As an executive coach, I've had my praises sung when the leader I coached and the people around him or her experienced substantial sustained positive change. I've also had coaching experiences when no one sang my praises, myself included.
What distinguishes one experience from the other? I don't think it's whether the CEO, COO, CFO, C-etc., was lucky enough to get my "A" game while some poor soul suffered my "C-minus." Instead, the determining factor was and is coachability.
The Three Realities
At the outset of a coaching engagement, I discuss with the leader the concept of coachability. I bring up the three realities.
- Reality #1 – What you actually say or do.
- Reality #2 – What you perceive you say or do.
- Reality #3 – What others perceive you say or do.
We then discuss how frequently gaps arise between the three realities, especially when one is in a leadership position.
A former CEO once told me, "Since retiring, I seemed to have lost my sense of humor." Why? He'd gone back to his company as a part-time consultant—without power or authority. "They no longer laugh at my jokes," he said. As gently as I could, I broke the news to him that he hadn't lost his sense of humor—his jokes weren't funny to begin with!
People who are coachable readily accept the three realities concept while those who aren't resist it. Coachable people willingly accept the notion that what they perceive themselves as saying or doing could be different than actual reality. Moreover, they accept the fact that until the perception of others changes, progress hasn't been made.
By contrast, non-coachable people insist that they know exactly what they say and do at all times. In their minds, perception always matches reality. Moreover, if others' perception doesn't conform, they will say, "I changed my behavior. If they don't see it, that's on them."
On many occasions, Pamela McGee, SHRM-CP, Vice President of HR for The Father's Table, has encountered the three realities gap. "The leader cannot comprehend how the listener could possibly misunderstand what the leader was trying to express." She notes that this lack of comprehension "leads the leader down a negative path."
Another thing I look for with a prospective coachee is curiosity. In my experience, curiosity is a great indicator of coachability. Curious people are open, interested and even eager to explore ideas, concepts and options that hadn't previously occurred to them. By contrast, incurious people exhibit a rigidity that makes it almost impossible to change mind or behavior.
Lessons for Employee Selection
Reflecting on my former career as an employment law attorney, it strikes me that coachability is a critical distinguishing trait in whether a new hire will be successful in the workplace or potentially become fodder for the legal system.
In my practice, workplace claims were largely generated by un-coachable people—employees who would admit no wrong and regardless of the facts, steadfastly insist that they are right. These employees viewed corrective action they received as confirming their victimhood.
Claims were also caused by executives, managers and even some HR professionals who approached every challenging situation with a rigid "my way or the highway" attitude. There was no adaptability and no recognition that perhaps the way they addressed the problem made it worse, not better. Unwittingly, they increased the likelihood of a failed workplace relationship.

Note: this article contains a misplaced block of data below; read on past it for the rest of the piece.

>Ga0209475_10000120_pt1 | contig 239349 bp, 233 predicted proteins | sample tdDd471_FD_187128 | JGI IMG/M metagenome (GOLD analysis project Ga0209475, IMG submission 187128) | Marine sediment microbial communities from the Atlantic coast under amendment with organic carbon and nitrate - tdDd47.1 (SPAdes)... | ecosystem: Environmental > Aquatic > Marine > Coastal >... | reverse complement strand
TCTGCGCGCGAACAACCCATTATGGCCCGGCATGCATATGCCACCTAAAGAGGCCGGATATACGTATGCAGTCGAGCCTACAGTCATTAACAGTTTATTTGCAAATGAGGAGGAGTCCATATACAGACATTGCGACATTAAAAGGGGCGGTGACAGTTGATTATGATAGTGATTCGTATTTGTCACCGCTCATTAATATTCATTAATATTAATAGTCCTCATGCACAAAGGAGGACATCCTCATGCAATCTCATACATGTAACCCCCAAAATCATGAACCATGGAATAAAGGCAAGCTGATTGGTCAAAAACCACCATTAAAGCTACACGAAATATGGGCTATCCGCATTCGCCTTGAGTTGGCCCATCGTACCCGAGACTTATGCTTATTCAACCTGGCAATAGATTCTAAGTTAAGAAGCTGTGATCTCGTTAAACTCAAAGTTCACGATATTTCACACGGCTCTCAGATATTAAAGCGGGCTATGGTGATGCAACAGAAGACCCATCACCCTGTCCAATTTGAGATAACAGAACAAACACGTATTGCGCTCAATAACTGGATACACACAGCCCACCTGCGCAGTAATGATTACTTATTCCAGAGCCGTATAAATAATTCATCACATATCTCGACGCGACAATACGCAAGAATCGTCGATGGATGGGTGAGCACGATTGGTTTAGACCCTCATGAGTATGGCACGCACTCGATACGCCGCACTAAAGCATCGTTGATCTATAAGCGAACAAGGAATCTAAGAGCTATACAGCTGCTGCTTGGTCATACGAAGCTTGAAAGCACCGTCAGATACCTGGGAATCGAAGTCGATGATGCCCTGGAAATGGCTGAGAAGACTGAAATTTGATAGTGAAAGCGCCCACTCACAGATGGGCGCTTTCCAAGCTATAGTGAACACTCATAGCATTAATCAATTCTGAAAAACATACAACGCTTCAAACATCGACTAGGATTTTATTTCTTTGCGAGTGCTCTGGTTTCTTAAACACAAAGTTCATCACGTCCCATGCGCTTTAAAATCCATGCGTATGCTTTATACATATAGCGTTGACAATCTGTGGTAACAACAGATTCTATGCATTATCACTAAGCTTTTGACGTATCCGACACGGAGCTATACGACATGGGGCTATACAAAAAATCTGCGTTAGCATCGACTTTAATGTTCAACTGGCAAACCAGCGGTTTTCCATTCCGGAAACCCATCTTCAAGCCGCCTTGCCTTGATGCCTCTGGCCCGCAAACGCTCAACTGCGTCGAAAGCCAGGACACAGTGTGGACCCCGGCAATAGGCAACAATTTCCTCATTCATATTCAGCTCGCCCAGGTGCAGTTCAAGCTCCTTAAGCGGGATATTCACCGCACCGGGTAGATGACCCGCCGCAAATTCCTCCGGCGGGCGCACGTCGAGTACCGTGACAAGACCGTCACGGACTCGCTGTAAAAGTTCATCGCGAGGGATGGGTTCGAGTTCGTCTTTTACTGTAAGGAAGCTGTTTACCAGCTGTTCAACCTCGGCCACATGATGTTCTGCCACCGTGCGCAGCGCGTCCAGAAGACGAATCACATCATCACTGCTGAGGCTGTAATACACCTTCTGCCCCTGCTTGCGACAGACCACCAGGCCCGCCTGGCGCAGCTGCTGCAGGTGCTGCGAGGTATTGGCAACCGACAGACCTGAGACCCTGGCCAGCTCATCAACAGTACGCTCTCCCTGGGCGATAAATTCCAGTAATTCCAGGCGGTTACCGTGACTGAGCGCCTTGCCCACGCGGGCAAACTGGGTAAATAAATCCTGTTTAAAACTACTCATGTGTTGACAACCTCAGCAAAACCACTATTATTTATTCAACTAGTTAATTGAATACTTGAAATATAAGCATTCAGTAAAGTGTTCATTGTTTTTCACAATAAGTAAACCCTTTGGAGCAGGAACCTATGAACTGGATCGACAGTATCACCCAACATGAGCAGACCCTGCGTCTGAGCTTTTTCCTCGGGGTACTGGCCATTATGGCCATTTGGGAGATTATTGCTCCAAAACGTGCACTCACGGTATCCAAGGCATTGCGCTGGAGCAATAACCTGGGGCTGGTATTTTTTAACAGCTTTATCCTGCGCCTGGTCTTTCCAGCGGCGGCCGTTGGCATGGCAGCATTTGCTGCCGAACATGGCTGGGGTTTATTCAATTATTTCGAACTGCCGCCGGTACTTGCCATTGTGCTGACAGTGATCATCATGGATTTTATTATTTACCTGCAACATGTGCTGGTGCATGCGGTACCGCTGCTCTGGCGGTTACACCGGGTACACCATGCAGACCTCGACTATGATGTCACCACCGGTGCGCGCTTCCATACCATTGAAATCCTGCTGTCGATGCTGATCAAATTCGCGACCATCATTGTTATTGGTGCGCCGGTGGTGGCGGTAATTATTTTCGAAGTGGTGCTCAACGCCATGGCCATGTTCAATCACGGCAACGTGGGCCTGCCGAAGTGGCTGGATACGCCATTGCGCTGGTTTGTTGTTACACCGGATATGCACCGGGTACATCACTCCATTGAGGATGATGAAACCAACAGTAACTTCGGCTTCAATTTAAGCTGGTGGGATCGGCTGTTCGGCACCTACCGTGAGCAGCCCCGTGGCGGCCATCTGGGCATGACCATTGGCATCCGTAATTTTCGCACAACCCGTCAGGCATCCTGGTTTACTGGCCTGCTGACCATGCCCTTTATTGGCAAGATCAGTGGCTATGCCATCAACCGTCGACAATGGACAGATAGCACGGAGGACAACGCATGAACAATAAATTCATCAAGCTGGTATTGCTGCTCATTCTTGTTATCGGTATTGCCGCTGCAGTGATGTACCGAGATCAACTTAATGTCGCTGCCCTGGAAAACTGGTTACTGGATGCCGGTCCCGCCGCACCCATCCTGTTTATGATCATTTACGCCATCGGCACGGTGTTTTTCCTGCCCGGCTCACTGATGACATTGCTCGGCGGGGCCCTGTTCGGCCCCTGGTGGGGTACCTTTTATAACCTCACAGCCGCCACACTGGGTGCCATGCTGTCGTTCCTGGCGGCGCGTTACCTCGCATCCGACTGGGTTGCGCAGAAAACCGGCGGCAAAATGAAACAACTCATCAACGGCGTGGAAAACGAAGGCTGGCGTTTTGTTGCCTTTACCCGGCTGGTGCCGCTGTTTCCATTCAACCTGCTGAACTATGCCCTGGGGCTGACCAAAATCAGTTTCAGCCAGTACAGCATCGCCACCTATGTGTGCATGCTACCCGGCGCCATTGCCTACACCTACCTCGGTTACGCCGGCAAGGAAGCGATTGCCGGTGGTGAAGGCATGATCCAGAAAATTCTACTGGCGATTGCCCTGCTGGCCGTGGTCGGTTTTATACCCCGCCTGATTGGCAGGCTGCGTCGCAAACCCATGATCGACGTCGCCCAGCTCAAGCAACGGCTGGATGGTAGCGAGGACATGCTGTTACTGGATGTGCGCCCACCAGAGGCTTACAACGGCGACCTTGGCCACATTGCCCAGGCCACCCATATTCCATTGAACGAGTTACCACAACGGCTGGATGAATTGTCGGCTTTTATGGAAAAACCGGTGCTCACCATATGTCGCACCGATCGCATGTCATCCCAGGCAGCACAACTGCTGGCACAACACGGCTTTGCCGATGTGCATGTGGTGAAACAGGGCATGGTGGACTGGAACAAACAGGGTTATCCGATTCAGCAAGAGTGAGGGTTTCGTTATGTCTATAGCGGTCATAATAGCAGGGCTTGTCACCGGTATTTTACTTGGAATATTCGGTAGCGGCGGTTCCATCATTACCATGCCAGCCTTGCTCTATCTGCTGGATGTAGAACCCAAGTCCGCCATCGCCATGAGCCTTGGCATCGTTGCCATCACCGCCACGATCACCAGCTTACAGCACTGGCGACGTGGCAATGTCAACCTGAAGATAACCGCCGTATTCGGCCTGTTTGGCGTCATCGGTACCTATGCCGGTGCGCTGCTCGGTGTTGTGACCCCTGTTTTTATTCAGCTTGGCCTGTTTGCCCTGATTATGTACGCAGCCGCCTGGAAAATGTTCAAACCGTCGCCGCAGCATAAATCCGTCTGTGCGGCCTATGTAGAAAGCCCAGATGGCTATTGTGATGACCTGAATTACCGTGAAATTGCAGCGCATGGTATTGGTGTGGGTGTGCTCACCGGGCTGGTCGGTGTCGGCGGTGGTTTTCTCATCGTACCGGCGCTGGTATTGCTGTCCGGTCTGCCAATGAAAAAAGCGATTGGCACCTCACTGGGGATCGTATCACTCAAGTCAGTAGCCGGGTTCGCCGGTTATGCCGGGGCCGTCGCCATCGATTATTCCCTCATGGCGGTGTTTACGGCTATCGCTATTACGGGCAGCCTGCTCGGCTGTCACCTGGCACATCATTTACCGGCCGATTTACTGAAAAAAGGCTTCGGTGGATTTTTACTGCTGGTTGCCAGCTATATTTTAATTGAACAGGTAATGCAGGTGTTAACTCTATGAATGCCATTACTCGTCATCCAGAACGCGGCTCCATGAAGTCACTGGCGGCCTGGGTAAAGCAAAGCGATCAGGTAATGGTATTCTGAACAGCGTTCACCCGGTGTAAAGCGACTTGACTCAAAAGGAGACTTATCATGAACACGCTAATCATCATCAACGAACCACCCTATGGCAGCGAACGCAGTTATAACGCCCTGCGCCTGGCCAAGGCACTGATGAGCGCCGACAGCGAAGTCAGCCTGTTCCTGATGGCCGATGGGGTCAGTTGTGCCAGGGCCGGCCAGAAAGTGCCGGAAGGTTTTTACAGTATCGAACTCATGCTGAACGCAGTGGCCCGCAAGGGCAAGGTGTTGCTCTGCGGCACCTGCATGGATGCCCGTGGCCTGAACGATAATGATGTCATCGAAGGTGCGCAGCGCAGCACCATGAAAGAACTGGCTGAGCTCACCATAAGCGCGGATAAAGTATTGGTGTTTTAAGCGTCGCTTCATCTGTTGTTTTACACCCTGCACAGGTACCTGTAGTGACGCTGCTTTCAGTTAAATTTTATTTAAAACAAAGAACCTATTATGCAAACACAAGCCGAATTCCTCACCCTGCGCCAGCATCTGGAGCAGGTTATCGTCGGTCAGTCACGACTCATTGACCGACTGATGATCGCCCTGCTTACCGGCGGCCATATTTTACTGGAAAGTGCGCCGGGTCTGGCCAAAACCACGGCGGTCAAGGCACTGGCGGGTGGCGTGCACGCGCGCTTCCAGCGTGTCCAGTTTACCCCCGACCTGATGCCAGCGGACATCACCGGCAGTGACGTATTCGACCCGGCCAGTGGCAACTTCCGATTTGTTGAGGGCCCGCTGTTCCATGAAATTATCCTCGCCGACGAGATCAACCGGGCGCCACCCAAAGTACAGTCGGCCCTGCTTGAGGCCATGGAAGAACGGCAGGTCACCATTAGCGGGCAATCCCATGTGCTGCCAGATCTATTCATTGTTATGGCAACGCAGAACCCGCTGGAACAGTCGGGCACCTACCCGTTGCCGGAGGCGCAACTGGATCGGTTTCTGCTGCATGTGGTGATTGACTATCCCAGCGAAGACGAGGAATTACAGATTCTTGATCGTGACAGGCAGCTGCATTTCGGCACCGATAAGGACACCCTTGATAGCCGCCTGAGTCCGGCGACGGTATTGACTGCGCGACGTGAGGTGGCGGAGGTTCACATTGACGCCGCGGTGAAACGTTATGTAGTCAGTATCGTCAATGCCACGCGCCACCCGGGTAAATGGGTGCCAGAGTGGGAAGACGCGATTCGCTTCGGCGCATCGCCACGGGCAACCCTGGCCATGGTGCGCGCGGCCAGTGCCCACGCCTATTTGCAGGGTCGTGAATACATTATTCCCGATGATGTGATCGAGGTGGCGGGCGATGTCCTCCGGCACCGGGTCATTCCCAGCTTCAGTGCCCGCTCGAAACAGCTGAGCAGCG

As all experienced HR professionals know, the fact that a candidate meets job qualifications is no guarantee of success. There's still a great deal of uncertainty as to how this person will turn out. What will their actual behavior be? What results will they produce? What level of self-accountability do they possess? How open are they to changes in direction or approach? All of these questions are critical to the success and retention of talent.
My advice to HR professionals involved in the employee selection process: Add coachability as a core competency. Explore the concept with job candidates. Share the three realities and get their reaction. Ask for experiences in their past that would suggest they're coachable. This could be sharing a painful experience where the candidate subsequently realized he or she had a blind spot that led to a bad outcome.
If you're considering candidates for a leadership position, the experience you solicit might be where management unwittingly made things worse. What lessons did the candidate learn from this experience?
New York Times bestselling author and CEO coach Marshall Goldsmith recommends looking for three traits: courage, humility and discipline. The first determines the willingness of the person to try new things and step out of his or her comfort zone. The second addresses the person's willingness to accept the fact that others count; it's not all about me. The last indicates whether the person has the drive to follow up and follow through so that change occurs—and sticks.
"My most important challenge as an executive coach," Goldsmith says, "is working with clients who have the courage, humility and discipline required to achieve positive, lasting change. If so, our coaching process will work—if not, it won't!"
To roughly paraphrase Charles Darwin, it's not strength or intelligence that best predicts success; it's adaptability to change. Coachable people are adaptable; non-coachable people aren't. Whom would you like to employ?
Jathan Janove, J.D., is a former employment attorney and author of Managing to Stay Out of Court: How to Avoid the 8 Deadly Sins of Mismanagement, The Star Profile: A Management Tool to Unleash Employee Potential and Hard-Won Wisdom: True Stories from the Management Trenches.